Government-funded fertility treatments

Dr. Eric Hoskins, Ontario Minister of Health and Long-Term Care.
Dr. Eric Hoskins, Ontario Minister of Health and Long-Term Care.

50 clinics across the province will now be offering government-funded fertility treatments.

Starting December 21st, Ontario is making fertility treatments more accessible by contributing to the cost of one in vitro fertilization (IVF) cycle per eligible patient per lifetime. This funding will help support over 5,000 Ontarians per year who are trying to start or expand a family.

It is estimated that one in six Ontario couples is affected by infertility at some point in their lives.

“Infertility is a serious issue that affects thousands of Ontarians who have dreams of starting their own families. Children are our future and, by creating a more equitable and accessible fertility program, the government is supporting family-building for those who couldn’t otherwise have the opportunity to have children”, said Dr. Eric Hoskins, Minister of Health and Long-Term Care

The province is also working with the College of Physicians and Surgeons of Ontario to ensure that patients receive the highest quality fertility services, if services are received in a hospital or in a non-hospital fertility clinic.

Who is Eligible

Patients with medical issues causing infertility as well as patients with non-medical forms of infertility, such as single people or same-sex couples, are eligible under the new Fertility Program.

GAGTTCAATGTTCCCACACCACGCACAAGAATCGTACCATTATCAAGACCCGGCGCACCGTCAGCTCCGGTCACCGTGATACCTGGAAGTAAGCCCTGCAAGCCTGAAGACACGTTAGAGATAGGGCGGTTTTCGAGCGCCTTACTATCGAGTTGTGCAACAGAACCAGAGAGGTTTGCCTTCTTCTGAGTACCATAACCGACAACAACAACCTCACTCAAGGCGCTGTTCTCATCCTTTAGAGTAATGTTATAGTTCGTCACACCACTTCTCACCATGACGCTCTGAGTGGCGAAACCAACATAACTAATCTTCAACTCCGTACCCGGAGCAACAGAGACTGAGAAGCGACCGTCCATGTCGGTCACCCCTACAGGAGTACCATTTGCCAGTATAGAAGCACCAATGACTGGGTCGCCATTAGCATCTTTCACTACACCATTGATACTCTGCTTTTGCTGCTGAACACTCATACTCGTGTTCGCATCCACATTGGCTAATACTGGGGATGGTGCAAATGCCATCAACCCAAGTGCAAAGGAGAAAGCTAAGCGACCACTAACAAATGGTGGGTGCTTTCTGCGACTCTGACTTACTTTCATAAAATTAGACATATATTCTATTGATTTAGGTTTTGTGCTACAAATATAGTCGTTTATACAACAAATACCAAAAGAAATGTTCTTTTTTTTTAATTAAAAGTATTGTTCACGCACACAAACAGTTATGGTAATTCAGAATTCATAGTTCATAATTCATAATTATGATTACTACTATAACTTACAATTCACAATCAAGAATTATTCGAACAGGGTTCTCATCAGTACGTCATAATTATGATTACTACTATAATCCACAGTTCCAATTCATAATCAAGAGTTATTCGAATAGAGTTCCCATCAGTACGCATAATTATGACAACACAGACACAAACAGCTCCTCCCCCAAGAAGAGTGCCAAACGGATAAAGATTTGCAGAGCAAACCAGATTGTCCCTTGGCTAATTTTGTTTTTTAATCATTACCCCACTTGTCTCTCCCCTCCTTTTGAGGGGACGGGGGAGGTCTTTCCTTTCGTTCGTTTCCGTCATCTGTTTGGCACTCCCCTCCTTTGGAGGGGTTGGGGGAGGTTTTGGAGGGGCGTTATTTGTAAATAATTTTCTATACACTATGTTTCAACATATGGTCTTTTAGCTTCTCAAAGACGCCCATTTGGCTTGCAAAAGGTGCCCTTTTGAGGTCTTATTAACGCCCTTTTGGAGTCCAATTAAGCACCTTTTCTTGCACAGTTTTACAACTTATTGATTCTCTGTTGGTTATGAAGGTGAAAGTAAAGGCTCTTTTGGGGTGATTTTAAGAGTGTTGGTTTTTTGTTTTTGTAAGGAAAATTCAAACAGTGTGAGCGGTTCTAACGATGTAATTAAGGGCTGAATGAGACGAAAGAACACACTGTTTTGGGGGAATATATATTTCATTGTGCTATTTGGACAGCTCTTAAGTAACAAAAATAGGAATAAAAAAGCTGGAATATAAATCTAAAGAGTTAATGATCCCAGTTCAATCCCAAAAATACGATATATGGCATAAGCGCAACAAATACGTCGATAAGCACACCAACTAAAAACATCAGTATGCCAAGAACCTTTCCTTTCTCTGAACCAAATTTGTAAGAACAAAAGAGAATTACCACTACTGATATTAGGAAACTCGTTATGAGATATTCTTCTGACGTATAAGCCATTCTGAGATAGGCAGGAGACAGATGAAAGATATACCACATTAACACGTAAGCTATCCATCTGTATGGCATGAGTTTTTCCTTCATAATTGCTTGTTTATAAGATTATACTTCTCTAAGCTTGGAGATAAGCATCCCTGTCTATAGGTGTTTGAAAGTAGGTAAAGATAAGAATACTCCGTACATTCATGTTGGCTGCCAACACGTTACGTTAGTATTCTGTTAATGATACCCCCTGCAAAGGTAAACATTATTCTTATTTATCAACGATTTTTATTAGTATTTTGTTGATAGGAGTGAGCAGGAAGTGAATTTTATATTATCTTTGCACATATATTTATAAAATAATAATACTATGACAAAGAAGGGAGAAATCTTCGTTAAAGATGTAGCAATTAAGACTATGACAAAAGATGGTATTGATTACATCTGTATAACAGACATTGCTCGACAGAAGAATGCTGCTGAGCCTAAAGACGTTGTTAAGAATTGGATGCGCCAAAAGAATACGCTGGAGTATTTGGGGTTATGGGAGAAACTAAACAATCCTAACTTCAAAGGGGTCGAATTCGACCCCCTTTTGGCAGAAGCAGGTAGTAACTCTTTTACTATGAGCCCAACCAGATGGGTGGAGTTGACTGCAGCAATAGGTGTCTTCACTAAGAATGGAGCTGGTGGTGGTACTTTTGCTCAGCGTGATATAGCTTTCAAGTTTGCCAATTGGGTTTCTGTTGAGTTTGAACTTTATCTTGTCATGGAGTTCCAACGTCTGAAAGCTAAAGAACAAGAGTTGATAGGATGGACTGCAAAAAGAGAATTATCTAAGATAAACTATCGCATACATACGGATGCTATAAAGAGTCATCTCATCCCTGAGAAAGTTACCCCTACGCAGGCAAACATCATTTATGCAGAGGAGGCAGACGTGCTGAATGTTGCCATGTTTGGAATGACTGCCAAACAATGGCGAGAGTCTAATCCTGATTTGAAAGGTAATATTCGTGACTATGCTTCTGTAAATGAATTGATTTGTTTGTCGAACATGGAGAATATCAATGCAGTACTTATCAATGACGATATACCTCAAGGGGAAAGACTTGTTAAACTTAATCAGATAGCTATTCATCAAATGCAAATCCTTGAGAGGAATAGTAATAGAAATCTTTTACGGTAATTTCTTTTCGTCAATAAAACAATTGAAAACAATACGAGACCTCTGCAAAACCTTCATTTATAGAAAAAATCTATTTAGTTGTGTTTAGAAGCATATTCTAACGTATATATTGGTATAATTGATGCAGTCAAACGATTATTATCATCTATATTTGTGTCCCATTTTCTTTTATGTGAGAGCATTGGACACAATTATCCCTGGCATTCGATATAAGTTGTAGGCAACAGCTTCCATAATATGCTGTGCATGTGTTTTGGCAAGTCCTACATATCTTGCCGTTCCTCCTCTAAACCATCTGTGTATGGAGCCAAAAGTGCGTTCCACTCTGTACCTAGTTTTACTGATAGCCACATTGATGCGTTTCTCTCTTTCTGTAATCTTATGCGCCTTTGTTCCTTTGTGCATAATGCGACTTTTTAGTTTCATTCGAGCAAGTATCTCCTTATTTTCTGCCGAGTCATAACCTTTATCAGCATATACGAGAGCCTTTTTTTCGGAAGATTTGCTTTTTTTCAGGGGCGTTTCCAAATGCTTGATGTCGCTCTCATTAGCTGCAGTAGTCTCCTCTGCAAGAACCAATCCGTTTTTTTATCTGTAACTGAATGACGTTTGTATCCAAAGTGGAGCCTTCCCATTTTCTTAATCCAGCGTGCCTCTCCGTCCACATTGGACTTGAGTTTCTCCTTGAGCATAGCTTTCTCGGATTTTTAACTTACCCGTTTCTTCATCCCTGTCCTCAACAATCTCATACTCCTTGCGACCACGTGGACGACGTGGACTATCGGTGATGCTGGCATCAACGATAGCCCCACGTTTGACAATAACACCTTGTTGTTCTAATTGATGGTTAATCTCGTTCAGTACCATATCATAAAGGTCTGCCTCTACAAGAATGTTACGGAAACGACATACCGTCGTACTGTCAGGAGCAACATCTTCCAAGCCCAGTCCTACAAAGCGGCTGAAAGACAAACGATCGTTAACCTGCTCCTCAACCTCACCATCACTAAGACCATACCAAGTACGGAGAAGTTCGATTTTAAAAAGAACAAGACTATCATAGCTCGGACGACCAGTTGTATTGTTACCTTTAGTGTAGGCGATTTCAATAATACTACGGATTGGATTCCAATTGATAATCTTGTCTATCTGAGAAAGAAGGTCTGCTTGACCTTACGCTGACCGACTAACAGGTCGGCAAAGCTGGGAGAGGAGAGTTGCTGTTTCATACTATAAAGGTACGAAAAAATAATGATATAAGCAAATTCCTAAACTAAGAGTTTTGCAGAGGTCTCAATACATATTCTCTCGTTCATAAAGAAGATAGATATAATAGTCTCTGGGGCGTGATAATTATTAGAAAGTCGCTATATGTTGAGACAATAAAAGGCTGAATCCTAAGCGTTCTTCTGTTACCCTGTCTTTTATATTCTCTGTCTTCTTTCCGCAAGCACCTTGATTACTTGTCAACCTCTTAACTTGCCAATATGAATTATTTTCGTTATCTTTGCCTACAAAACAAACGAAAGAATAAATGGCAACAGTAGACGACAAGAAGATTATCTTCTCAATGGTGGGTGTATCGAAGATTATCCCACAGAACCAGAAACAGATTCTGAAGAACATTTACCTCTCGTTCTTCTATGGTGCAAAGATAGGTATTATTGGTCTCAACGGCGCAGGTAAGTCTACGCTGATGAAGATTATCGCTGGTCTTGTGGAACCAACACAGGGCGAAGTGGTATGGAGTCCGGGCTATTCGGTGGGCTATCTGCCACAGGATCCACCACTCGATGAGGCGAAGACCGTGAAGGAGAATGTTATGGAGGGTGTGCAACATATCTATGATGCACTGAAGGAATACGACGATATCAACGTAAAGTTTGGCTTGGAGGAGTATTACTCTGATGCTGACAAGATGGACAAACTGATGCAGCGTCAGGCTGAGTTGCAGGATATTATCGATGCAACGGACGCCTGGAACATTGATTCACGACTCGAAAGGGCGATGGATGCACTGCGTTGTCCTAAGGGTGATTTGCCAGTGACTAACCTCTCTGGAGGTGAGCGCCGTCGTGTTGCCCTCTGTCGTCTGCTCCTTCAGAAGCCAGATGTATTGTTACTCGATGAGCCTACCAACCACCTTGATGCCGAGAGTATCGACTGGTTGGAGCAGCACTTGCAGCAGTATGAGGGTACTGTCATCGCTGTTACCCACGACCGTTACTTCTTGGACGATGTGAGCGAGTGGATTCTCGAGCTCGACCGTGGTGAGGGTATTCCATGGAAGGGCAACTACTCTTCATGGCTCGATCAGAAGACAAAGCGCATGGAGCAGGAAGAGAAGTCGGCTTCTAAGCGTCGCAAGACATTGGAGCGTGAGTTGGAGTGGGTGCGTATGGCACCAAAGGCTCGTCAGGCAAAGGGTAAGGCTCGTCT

Women under the age of 43, after speaking to their health care provider to determine if IVF is the most appropriate family-building option for them, will be eligible for IVF funding.

What is Covered

Ontario will fund one cycle of IVF and unlimited rounds of artificial insemination for eligible people at fertility clinics across the province.

One cycle of IVF includes one egg retrieval, which may yield multiple eggs and result in multiple embryos. The program will also cover the cost of the one-at-a-time transfer of all viable embryos to allow for the possibility of multiple chances for pregnancy and to reduce the occurrence of higher-risk multiple births.

Patients or their private health plans will be required to pay for some supporting services such as fertility-related drugs and storage of embryos.


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